|Arrondissements of Paris|
The river Seine cuts through the city and creates the Left Bank and the Right Bank. The districts are arranged around the river and spiral outwards like the pattern of a snail shell (see map). The first district was number 1 and so on. Each district has ‘quarters’ within them which characterise the neighbourhood. It’s hard to get a sense of what each district is like unless you’ve experienced the city for a little while. This was my dilemma when I was trying to find an apartment to live in over the internet whilst I back in Australia.
I eventually settled on the 17th district. Why the 17th? Well I was told it was lively, lots of theatres and restaurants, which was true as I was only around the corner from the Moulin Rouge, and it had a bohemian arthouse vibe. So I found a place just off Place de Clichy which is the hub of the 17th. Six days into my Parisian life I had the predictable conversation of where I was living, to which I was bluntly told I should move. Move! Why? “Place de Clichy is a terrible place”, they said, it’s where all the people from the ‘suburbs’ come into town and hang out. Ok, right!
First the tapping was intermittent, then it become regular until finally it was constant. I tried in vain to sleep. I wore ear plugs whilst also sleeping with a pillow over my head, but it didn’t matter what I did, the insistent tapping bore through all my soundproofing techniques. It became an unbearable form of water torture to the point that I was maybe getting 3 hours sleep a night. Remember also that this is amongst starting a new job and having my handbag stolen...I was quickly becoming strung out.
So once again in my life, I was faced with the desire to move across the river and find a new place in the more becoming Left Bank.
Surely my luck in this town had to turn. So in my third week of my Parisian lifestyle I was going to apartment inspections. Finally I stumbled across the perfect one! Newly renovated two room apartment with a full size kitchen that I would consider to be another room, never been leased before, with brand new appliances including a full-sized fridge (a rarity in Paris), oven, dishwasher, and front loader / tumble dryer combo. It is also in a classic Parisian stone building with typical French doors, and a decent courtyard, which the apartment is right next to. Gold! Yep, merci beaucoup, thanks very much, I’ll take it!
I love my new place. Whilst it’s sparsely furnished in terms of crockery, utensils and wardrobe space, I’m making an exciting trip with a friend (who is equally excited) to IKEA on the weekend. We’ve hired a mini Renault van called a Kangoo for the day so we call fit all of our flat packs in. My dad will confirm that I can proficiently assemble sturdy IKEA furniture which he was impressed with when he saw my kitchen buffet back in my Melbourne pad.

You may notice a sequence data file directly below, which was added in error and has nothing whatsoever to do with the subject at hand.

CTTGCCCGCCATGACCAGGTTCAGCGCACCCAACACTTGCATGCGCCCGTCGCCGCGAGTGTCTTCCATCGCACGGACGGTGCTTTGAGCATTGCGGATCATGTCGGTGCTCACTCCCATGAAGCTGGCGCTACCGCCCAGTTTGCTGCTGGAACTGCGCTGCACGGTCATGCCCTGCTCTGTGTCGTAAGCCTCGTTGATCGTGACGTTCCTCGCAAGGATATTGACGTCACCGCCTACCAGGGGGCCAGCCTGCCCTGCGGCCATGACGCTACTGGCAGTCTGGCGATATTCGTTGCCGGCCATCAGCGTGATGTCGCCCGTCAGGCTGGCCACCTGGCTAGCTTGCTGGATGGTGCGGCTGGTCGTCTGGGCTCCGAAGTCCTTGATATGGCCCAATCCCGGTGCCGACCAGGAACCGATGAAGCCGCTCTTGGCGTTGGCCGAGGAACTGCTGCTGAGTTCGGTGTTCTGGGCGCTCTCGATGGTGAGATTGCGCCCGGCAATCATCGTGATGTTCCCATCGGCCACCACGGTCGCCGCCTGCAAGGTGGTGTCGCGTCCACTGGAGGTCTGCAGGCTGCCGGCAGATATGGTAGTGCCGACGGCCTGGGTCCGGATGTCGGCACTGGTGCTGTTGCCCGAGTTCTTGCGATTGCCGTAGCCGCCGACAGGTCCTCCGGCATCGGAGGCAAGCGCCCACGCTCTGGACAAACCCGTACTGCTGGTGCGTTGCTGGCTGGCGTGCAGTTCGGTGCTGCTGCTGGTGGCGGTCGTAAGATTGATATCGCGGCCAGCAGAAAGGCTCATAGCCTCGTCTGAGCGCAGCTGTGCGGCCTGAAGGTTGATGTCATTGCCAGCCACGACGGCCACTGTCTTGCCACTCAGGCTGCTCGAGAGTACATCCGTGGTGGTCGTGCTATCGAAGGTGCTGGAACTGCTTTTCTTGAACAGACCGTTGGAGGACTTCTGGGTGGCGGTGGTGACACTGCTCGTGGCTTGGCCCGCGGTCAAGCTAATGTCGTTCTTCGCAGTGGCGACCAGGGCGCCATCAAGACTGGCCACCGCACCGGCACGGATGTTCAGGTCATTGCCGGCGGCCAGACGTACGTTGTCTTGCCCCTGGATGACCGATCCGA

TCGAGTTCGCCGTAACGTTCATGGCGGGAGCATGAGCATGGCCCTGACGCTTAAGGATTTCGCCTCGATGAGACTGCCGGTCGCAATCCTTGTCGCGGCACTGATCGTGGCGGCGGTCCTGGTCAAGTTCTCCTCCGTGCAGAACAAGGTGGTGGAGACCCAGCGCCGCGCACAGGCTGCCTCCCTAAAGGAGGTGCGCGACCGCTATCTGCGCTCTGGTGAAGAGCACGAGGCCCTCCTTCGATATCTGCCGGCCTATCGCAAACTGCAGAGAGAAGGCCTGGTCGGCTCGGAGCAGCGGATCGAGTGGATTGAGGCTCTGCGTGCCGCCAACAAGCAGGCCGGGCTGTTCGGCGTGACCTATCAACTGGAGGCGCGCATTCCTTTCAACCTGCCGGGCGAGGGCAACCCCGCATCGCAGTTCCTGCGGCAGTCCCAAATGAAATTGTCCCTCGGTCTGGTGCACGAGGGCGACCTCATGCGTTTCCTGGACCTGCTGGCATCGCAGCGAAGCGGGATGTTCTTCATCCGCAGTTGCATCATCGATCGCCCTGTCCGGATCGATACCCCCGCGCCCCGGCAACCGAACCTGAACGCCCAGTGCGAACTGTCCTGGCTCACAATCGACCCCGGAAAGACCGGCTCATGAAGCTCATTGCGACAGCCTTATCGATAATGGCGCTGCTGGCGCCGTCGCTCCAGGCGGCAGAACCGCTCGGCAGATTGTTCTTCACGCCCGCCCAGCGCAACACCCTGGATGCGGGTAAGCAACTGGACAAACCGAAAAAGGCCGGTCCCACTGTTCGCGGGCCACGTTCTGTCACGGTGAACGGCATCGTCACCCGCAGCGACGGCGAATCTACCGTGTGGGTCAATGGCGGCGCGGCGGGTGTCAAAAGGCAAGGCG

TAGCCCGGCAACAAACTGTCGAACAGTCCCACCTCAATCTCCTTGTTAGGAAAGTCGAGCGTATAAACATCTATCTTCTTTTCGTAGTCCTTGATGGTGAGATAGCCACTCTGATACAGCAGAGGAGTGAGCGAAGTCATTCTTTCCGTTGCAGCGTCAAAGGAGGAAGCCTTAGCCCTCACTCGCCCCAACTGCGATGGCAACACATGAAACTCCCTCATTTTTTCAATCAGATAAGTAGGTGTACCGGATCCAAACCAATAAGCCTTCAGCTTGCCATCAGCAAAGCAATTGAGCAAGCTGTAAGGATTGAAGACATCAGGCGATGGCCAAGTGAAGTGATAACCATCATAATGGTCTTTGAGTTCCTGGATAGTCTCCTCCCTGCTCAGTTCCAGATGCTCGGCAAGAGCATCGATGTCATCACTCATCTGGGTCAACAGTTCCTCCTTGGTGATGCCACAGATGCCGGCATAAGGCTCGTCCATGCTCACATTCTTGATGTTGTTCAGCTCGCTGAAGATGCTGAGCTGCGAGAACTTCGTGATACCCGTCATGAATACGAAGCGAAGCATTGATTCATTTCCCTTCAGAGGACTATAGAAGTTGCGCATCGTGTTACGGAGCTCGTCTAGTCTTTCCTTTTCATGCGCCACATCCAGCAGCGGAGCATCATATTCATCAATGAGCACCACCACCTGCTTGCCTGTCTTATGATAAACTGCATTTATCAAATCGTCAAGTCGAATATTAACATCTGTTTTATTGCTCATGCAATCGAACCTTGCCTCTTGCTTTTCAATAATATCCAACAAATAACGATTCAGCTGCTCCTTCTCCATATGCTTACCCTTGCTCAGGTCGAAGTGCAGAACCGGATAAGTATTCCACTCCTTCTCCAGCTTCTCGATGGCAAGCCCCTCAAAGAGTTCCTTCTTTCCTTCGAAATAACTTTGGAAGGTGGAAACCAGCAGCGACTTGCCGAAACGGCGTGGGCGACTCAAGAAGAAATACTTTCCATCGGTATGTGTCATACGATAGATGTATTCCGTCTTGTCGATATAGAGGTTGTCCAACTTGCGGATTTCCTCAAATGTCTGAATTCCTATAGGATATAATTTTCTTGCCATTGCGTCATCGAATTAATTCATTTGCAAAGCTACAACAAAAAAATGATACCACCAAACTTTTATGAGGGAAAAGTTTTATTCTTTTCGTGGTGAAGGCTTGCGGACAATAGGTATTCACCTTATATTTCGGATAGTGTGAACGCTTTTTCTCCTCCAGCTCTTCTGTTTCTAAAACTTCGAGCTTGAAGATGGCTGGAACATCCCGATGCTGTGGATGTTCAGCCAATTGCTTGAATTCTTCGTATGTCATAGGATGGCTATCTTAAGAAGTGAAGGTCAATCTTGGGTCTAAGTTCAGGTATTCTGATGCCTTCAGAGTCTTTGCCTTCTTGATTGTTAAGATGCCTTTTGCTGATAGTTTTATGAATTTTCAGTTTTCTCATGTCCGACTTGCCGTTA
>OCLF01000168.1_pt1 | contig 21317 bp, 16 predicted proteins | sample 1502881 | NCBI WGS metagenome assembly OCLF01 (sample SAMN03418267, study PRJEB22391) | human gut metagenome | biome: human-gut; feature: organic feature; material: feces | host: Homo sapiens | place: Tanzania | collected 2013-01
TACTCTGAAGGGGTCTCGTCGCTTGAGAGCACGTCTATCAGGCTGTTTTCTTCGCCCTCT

As for the similarities between Paris and Melbourne, there are surprisingly many. Like Paris, Melbourne is full of cafes, restaurants and bars. There is a huge culture of enjoying wine and good food, and hanging out in cool bars. Not unlike Melbourne where its bars and quality restaurants define it’s cosmopolitan character. Just like in Melbourne where I can sit and drink loads of coffee and watch the world go by, as my regular coffee buddies will tell you, I do just the same here in Paris.
Paris also has a love of arts, theatre, and history. Melbourne’s many theatres and art productions are similar in that respect, although perhaps less grand. Interestingly, Paris is separated by a river as I mentioned, as is Melbourne, and it too has trams as does Melbourne.
Paris is also a sporting city, just like Melbourne. Whilst it only has one major sporting stadium, Stade de France, built for the 1998 FIFA World Cup holding 80,000 people, it hosts a number of sporting events. Ruby is huge hear and they get a great attendance for the big matches, particularly for the Six Nation Championship. Paris also hosts the closing stage of the Tour de France which finishes down the Champs-Elysees, and like Melbourne, it hosts an international tennis event, that of the French Open at Roland Garros National Tennis Centre. And no city would be complete without a beautiful racecourse, whilst smaller in terms grand stands and surrounding areas, Paris has the famous Hippodrome de Longchamps racecourse where the country’s most famous race, and richest outside Japan, the Prix de L’Arc de Triomphe is held each year.
Finally, Melbourne has been ranked in the top three of the World’s Most Liveable City index since 2002, whilst Paris is among the top ten cities in the world in which to live, according to a British review conducted last year.
Hopefully now I can settle peacefully into my new city. Although, I think I’m so very lucky to be able to experience both cities – they are the same, same, but different!